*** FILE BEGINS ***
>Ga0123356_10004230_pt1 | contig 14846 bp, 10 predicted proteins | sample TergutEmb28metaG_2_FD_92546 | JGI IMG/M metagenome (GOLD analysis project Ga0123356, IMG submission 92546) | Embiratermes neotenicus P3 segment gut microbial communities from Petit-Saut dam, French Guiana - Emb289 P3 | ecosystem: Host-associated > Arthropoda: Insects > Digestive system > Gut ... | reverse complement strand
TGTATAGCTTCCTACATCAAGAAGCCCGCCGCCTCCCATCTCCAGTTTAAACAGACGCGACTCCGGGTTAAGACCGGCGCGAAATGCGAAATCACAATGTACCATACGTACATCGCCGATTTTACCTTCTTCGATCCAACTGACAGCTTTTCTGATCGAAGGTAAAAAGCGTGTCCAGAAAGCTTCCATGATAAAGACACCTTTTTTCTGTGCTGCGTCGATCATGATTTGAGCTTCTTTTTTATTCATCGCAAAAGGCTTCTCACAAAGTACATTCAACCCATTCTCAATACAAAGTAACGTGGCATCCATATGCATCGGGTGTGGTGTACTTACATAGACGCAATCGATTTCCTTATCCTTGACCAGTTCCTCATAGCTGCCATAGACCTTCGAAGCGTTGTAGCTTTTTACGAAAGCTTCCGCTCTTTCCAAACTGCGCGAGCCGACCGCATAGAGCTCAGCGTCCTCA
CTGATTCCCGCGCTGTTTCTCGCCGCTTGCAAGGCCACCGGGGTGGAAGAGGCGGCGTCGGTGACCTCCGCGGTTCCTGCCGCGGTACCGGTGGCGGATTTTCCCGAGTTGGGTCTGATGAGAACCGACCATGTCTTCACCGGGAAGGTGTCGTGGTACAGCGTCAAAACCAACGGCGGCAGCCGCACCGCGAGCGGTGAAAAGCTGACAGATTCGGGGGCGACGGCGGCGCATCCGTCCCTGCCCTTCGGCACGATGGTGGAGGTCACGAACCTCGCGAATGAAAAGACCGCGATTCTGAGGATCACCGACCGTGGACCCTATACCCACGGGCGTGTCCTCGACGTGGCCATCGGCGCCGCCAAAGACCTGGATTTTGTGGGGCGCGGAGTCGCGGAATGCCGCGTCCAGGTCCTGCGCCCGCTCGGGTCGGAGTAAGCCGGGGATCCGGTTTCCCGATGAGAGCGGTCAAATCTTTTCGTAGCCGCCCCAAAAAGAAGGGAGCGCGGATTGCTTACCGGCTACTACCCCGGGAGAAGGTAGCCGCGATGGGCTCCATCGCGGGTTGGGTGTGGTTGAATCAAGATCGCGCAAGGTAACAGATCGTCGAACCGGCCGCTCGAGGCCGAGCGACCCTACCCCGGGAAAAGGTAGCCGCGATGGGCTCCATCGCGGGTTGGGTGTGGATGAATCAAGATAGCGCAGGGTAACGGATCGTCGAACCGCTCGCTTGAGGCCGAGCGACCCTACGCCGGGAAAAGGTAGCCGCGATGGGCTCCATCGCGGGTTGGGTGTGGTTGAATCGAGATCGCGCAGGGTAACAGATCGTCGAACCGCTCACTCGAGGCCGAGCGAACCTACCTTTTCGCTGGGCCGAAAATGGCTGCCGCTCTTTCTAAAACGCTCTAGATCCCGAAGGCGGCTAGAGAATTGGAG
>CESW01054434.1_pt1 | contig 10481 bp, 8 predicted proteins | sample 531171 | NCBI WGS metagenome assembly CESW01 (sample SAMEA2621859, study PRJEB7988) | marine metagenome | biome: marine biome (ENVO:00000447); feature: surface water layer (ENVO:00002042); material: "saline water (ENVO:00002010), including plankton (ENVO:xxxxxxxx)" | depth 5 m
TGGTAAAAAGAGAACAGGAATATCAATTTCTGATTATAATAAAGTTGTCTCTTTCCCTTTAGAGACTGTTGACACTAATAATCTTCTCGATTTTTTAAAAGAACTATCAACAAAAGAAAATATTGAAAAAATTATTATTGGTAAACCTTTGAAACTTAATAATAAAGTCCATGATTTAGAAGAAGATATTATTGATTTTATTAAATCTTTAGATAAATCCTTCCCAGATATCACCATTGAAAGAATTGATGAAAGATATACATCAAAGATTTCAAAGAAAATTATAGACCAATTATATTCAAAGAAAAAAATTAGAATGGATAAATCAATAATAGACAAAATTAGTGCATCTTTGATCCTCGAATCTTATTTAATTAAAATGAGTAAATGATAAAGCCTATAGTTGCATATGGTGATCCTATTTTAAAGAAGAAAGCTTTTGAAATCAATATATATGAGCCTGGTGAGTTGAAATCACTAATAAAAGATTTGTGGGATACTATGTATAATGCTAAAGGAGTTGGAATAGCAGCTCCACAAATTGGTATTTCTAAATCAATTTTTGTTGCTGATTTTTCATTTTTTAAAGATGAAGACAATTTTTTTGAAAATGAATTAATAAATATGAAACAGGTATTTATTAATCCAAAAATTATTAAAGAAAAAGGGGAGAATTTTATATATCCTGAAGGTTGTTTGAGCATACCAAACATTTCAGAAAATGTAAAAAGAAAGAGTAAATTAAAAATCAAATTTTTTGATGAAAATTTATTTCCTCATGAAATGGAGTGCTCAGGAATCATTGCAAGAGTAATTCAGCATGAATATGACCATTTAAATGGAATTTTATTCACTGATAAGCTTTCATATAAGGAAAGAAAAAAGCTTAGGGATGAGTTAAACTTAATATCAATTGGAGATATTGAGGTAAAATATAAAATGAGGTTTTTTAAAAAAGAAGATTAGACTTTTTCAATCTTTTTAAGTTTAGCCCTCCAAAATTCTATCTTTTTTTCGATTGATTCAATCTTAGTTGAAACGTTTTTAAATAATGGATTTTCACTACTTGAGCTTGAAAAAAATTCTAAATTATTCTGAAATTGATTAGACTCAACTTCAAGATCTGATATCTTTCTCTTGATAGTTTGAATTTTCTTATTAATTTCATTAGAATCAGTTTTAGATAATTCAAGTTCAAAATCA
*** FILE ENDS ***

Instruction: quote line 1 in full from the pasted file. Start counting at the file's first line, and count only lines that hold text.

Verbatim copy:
>Ga0123356_10004230_pt1 | contig 14846 bp, 10 predicted proteins | sample TergutEmb28metaG_2_FD_92546 | JGI IMG/M metagenome (GOLD analysis project Ga0123356, IMG submission 92546) | Embiratermes neotenicus P3 segment gut microbial communities from Petit-Saut dam, French Guiana - Emb289 P3 | ecosystem: Host-associated > Arthropoda: Insects > Digestive system > Gut ... | reverse complement strand